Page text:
GH: We fall in love with languages like we do with people. I’m a polygamous poet. I’m in love with two languages, Albanian and Italian, and I contemporaneously write in both on them. Italian is a great language, which I adore because it gave me its musicality. Albanian is a sour language, made of tragic and dramatic sounds. It is majestic and rocky, extremely beautiful, full of sounds, which make the learning of other languages very easy. The destiny and fatality of the Albanian tradition – a country constantly at war – are transported into the Italian language, which nourishes my poetry with its musicality, and softens the verses to create a harmonious whole. Then translation: translation is part of my multiform intellectual mission, namely my poetry, my books of travels to the Asian South-East and conflict-torn Africa, my lessons in universities across the world, my essays, my interviews, my correspondence of 20,000 letters with intellectuals, and my contribution to the construction of a small school in the South of Uganda. I translate Italian literature into Albanian and Albanian literature into Italian, as I’m doing with the poems of kurbèt and as I did with the poems of the nizàmii.(ii) Besides that, I deal with the poetic Philippine tradition, translating Gémino Abad’s works from English into Italian. With the help of an Arabic translator, I worked on the work of Abu al-Qassim al-Shabbi, the major Tunisian poet. Translation means to share something with others, and means participating in the building of a more just, more humane and more tolerant society. Through translation, cultures and peoples engage in a dialogue; the center moves towards the periphery and vice versa. Translation breaks free from Western domination, and its desire for intellectual leadership. Moreover, in this century, which is the century of the exile, civil death reigns everywhere. Safety comes from men and women who don’t accept compromises, and who choose to denounce crimes. The West is made of flat and painless countries, where nothing more is there to be said. Their mission is expired. Safety and renovation, both in poetry and human existence, come from abroad, from those worlds that preserve oral traditions. Africa, South America, and the Balkans are the worlds, which will bring some freshness to the Western societies and their literatures.
AP: Your experience in Italy has not been an easy one. You encountered housing and job-related difficulties, and time was needed to be recognized as an intellectual. What is your Italian story, which is now turning twenty?
GH: Italy is a great civilization in a small nation, Dostoevsky would say. It’s a civilization which was the midpoint of the world, but which is not making history anymore. Italy is a country that feeds itself with its own past, its own history, a country imprisoned in its own body. Other European countries make relevant positions available to people of different nationalities, something that in Italy is not happening yet. That means missing the vision of the future. Italy is a difficult place for intellectuals, too, because there are no economic benefits or scholarships to study abroad for them. My colleagues in Germany, England, and Canada have many more possibilities. Despite that, all my investment is in Italy. I write in Italian, my editors and the scholars studying my work are Italian, even when I am working or researching abroad. Italy was a chance for me, but not by chance. Now I consider migrating again, to France this time, to Paris. France is the country where my work is studied the most, after Italy, and where I give lessons and attend conferences.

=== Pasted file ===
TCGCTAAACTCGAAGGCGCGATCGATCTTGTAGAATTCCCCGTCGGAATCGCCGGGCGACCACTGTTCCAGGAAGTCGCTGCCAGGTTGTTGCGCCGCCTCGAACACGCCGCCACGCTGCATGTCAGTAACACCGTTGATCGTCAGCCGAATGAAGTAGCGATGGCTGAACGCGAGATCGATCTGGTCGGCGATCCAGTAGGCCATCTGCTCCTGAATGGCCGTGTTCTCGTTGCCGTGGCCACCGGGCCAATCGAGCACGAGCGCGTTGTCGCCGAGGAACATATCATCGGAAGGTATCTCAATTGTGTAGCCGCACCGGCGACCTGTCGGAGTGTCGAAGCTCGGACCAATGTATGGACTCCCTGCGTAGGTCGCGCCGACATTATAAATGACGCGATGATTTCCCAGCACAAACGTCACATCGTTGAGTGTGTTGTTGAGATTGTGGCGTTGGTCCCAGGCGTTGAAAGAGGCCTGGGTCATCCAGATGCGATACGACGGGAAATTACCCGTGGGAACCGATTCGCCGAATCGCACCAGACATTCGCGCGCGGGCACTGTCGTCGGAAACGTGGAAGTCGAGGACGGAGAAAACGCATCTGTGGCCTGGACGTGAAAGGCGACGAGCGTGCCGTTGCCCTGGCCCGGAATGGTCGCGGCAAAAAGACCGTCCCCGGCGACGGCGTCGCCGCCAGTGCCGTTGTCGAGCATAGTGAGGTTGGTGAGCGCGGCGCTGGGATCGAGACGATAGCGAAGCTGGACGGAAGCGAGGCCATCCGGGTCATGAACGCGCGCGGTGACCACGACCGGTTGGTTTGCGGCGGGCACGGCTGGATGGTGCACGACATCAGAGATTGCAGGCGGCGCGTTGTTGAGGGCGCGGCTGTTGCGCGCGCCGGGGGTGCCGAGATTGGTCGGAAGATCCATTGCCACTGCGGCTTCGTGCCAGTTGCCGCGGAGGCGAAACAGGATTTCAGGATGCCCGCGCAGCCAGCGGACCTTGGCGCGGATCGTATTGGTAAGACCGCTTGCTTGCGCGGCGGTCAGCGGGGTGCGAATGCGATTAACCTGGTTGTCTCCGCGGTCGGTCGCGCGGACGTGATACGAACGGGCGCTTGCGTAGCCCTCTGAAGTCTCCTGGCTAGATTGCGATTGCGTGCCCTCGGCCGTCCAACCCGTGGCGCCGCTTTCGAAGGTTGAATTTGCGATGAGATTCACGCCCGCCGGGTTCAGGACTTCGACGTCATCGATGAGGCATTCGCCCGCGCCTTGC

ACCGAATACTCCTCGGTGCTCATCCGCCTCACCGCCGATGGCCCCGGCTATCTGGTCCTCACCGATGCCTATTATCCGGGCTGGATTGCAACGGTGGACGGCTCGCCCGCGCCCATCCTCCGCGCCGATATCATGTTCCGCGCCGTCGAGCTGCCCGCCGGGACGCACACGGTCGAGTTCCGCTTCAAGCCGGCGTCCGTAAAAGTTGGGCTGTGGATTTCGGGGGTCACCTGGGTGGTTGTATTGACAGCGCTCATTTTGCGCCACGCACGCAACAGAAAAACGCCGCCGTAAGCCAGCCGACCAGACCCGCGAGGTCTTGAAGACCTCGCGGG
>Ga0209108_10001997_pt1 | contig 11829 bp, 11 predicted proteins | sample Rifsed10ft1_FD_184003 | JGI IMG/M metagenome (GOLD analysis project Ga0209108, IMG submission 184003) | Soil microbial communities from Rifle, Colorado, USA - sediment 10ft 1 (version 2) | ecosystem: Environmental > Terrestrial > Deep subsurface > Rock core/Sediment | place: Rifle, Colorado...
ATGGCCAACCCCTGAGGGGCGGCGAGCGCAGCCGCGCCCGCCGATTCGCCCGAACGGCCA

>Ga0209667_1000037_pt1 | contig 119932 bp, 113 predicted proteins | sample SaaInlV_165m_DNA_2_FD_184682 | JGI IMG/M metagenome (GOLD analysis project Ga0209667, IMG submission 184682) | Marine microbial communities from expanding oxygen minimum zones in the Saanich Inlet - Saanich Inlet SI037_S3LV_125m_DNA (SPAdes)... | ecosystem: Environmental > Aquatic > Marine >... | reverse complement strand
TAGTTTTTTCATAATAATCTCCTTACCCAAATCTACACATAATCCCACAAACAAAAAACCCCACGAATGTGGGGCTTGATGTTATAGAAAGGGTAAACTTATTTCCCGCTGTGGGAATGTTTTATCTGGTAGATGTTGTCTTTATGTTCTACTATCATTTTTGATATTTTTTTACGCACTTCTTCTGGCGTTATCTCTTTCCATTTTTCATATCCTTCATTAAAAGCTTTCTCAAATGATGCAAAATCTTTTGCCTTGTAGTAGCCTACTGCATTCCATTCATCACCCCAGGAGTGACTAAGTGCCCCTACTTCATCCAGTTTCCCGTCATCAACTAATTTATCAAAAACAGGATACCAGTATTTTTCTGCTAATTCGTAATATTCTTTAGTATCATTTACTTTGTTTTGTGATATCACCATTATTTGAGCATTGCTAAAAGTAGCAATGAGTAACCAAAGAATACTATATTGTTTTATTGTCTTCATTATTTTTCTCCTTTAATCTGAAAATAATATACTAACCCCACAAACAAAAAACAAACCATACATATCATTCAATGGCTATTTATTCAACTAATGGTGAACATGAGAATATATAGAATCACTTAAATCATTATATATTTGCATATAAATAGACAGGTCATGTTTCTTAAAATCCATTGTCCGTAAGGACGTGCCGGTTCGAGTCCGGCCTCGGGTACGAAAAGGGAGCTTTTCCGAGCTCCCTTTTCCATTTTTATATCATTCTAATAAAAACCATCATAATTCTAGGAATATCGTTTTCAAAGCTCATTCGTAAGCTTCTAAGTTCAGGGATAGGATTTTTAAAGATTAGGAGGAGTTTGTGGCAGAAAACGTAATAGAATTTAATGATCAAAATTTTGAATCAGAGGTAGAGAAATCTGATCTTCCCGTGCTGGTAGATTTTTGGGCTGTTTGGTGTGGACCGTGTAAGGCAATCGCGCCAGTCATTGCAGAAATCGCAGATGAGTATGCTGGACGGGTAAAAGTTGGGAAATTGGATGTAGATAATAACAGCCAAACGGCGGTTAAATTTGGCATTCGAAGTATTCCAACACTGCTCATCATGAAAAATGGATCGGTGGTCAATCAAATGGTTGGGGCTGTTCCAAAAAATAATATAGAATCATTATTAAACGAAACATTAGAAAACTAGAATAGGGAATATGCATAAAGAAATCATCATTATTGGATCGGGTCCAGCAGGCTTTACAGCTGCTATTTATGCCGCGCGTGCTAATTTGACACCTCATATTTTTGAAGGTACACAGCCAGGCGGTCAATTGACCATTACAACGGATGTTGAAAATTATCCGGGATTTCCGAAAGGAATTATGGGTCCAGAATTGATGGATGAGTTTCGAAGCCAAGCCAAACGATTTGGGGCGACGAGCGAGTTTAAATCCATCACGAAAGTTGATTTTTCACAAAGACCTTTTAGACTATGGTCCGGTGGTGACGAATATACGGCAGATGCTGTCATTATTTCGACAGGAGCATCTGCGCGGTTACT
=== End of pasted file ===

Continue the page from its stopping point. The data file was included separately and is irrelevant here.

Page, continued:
AP: A verse in Poema dell’esilio renders the image of you getting old in exile. Is a return to Albania possible? Under what conditions?
GH: It’s Albania that has to come back to me. I’m already in Albania. I am Albania and its poet. My true homeland is my language and my body. A poet lives the dimension of death every day. Poets were born to die abroad. There is no going back, only a departure. Ulysses goes back, I don’t. To return is to die. We must be perennial travelers. Condemnation and exile is what creates the word. To return means death, provincialism, and myopia. We only leave, there is no return.
An extract from Poema dell’esilio/Poema e mërgimit.
Translation by Valbona Ajdari and Anita Pinzi
It is not his [Hoxha’s] work that made him a pseudo-sanctuary, but rather, the lure of a tyrant. Albanians, after a dictator’s death, cannot live without tyrants. L. Myftiu, F. Lubonja, K. Miftari, E. Tase, P. Kolevica, A. Klosi, I. Jubica, R. Elsie, A. Dule, S. Fetiu, H. Ibrahimi are all aware of a sickening love for Enverian tyranny. Albanian people will give their lives to tyranny!
Alas, my Albania! A harsh fate awaits you. Horrific scenes take place, using your martyred body as its stage.
(i) Kurbèt are Albanian migrants. The Kurbèt poetic tradition includes the lyrics of the arbërèshë (Ethnic Albanians in Italy, who emigrated to the south of the country during the 16th Century). The recurrent themes are the forced separation from the land of their ancestors, the journey across the sea, and the distance from and nostalgia for the lost motherland.
(ii) Hajdari, G. I canti del nizàm. Nardò (BA): Besa Editrice, 2012. Nizàm refers to the oral lyrics of the mothers, sisters and wives of the Albanian soldiers who fought in defense of the Ottoman Empire.
(1) Sons of Albania
(2) Sali Ram Berisha, President of Albania from 1992 to 1997 and Albanian prime minister since 2005.
(3) Ramiz Tafë Alia, last communist leader, designated as successor to dictator Enver Hoxha. He was head of state from 1982 to 1992.
(4) Fatos Thanas Nano, founder and leader of the Albanian Socialist party, several times in office as Prime Minister of Albania.
(5) Fatos Lubonja, Albanian writer and dissident, he was arrested for his critique to Hoxha’s regime, and released after seventeen years of prison, in 1991. He edits the literary journal Përpjekja (Endeavour) in Tirana.
(6) Besnik Bajram Mustafaj, Albanian writer and diplomat, former Albanian ambassador to France. He served as foreign minister from 2005 to 2007 when he resigned for his disagreement with Prime Minister Sali Berisha.
(7) Kasëm Trebeshina, Albanian writer and dissident, he was proclaimed by the regime as a madman and jailed for seventeen years. Since 1997 he has lived in Istanbul.
(8) The two worst Albanian prisons, where political prisoners were jailed.
(9) On the other side, across the Adriatic Sea.